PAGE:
Support 100 years of independent journalism.

  1. Politics
27 November 2010updated 27 Sep 2015 2:06am

What Miliband will tell his party today

"More of the same from us won't work"

By Jon Bernstein

Ed Miliband finds himself in the unique position as an opposition leader: ahead in the polls (or at the very least neck-and-neck) yet seemingly fighting for his political life. Some honeymoon for a man chosen to head his party just two months ago.

Miliband hasn’t always played his cards right over the last eight or nine weeks: his promising PMQs debut was followed by several duds (although he seemed to be more assured last Wednesday); he has opened himself up to criticism over tuition fees; he has allowed his “enforcer” Alan Johnson to undermine him on 50p tax and on the graduate tax; and appears to be pulled left and right by a party in desperate need of an Alastair Campbell figure — or so we are told. Notwithstanding all these criticisms one should, as Mehdi Hasan warns us in this week’s magazine, always beware of conventional wisdom.

Today, he starts a two-year policy renewal process aware that he may have to junk many of the policies that made up the party’s 2010 election manifesto, the manifesto he authored. (In this, of course, he won’t be alone; after all, David Cameron was responsible for compiling Michael Howard’s manifesto prior to the 2005 general election).

Judging by the lines made available to the media overnight, Miliband will continue to seek to represent the interests of the “squeezed middle” but accept that some of that squeezing began long before the coalition took over. This is what he’ll tell the national policy forum:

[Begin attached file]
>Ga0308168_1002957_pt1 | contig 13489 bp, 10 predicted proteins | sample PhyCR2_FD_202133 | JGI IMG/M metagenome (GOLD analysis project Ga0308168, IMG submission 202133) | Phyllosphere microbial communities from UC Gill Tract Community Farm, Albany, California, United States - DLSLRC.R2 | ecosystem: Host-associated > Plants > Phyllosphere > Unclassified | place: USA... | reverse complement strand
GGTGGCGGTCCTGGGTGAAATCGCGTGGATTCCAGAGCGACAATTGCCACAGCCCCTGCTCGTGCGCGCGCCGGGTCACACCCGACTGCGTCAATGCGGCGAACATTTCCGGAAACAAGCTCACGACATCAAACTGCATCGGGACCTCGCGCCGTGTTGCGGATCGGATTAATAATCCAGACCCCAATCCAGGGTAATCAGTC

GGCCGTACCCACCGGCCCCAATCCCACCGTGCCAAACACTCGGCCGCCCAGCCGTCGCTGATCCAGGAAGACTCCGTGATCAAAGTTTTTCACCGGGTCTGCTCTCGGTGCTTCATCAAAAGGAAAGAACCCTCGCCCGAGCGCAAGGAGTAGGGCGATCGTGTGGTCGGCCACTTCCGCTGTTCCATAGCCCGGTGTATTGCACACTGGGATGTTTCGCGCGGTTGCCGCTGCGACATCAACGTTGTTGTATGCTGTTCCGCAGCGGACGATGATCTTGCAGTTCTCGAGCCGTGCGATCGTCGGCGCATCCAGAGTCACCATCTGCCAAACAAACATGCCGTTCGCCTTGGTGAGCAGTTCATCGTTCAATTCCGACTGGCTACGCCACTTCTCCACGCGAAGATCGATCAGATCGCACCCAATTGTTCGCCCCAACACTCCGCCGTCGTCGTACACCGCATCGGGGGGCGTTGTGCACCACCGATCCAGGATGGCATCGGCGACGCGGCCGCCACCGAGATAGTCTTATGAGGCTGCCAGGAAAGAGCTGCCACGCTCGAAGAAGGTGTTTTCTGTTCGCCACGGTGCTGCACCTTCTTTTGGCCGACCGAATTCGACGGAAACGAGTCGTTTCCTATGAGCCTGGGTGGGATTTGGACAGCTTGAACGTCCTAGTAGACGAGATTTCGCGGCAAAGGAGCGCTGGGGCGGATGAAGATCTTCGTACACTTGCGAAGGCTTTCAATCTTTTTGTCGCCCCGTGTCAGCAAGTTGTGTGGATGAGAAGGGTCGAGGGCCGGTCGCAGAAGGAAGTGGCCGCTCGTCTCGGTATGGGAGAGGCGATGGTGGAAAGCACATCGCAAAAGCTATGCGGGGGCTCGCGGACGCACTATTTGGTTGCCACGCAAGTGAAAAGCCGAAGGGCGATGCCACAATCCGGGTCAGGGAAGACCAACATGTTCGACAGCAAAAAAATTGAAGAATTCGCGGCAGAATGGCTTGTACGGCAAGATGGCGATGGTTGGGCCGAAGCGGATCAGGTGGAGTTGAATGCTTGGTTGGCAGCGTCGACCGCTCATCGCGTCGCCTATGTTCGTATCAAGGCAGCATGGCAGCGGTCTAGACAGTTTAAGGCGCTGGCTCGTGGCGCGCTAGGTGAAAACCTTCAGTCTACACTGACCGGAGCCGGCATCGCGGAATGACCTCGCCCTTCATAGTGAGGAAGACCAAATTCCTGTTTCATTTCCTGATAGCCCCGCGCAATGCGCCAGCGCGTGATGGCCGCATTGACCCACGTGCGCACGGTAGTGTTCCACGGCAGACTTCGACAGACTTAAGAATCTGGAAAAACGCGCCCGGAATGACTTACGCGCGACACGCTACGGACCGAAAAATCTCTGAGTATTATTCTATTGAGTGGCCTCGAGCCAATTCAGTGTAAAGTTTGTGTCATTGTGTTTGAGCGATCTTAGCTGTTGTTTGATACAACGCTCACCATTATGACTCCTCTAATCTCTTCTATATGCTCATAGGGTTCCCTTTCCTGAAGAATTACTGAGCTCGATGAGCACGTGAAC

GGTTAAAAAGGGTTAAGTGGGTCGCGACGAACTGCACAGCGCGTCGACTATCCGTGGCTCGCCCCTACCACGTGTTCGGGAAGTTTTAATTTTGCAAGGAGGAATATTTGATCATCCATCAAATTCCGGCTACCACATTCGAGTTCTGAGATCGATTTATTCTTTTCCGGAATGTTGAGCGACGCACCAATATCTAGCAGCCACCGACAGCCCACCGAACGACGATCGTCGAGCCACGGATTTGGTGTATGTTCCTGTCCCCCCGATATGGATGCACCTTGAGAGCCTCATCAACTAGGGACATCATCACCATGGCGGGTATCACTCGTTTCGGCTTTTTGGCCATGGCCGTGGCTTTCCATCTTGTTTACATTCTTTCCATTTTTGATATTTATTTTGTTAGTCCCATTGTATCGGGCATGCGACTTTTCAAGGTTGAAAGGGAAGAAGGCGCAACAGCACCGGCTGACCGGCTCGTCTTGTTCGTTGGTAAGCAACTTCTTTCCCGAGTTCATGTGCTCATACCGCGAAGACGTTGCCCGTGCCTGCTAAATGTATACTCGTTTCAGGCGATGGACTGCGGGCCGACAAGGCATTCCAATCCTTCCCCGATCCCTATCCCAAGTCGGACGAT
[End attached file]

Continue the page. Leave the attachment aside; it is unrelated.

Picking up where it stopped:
Sign up for The New Statesman’s newsletters Tick the boxes of the newsletters you would like to receive. Quick and essential guide to domestic and global politics from the New Statesman's politics team. The New Statesman’s global affairs newsletter, every Monday and Friday. The best of the New Statesman, delivered to your inbox every weekday morning. The New Statesman’s weekly environment email on the politics, business and culture of the climate and nature crises - in your inbox every Thursday. A handy, three-minute glance at the week ahead in companies, markets, regulation and investment, landing in your inbox every Monday morning. Our weekly culture newsletter – from books and art to pop culture and memes – sent every Friday. A weekly round-up of some of the best articles featured in the most recent issue of the New Statesman, sent each Saturday. A newsletter showcasing the finest writing from the ideas section and the NS archive, covering political ideas, philosophy, criticism and intellectual history - sent every Wednesday. Sign up to receive information regarding NS events, subscription offers & product updates.

Over the last 13 years we saw a tremendous expansion in opportunity. But people’s ability to take advantage of those opportunities did not keep pace. And so, even before the financial crisis, people came to feel squeezed – by an economy that demanded more and more of them, by public services which didn’t keep pace with their rising expectations, by the pressures on family and community life outside of their control.

Content from our partners
How automation can help insurers keep pace with customer demand
How telecoms companies can unlock their growth potential through automation
The pandemic has had a scarring effect on loneliness, but we can do better

The hard truth is that New Labour, which set out to help people have a better life, lost its way and people felt that we were no longer offering them a route to a better life.”

More of the same from us will not close the gap between what people want out of life and what they can achieve at the moment. That is why we need to move beyond New Labour.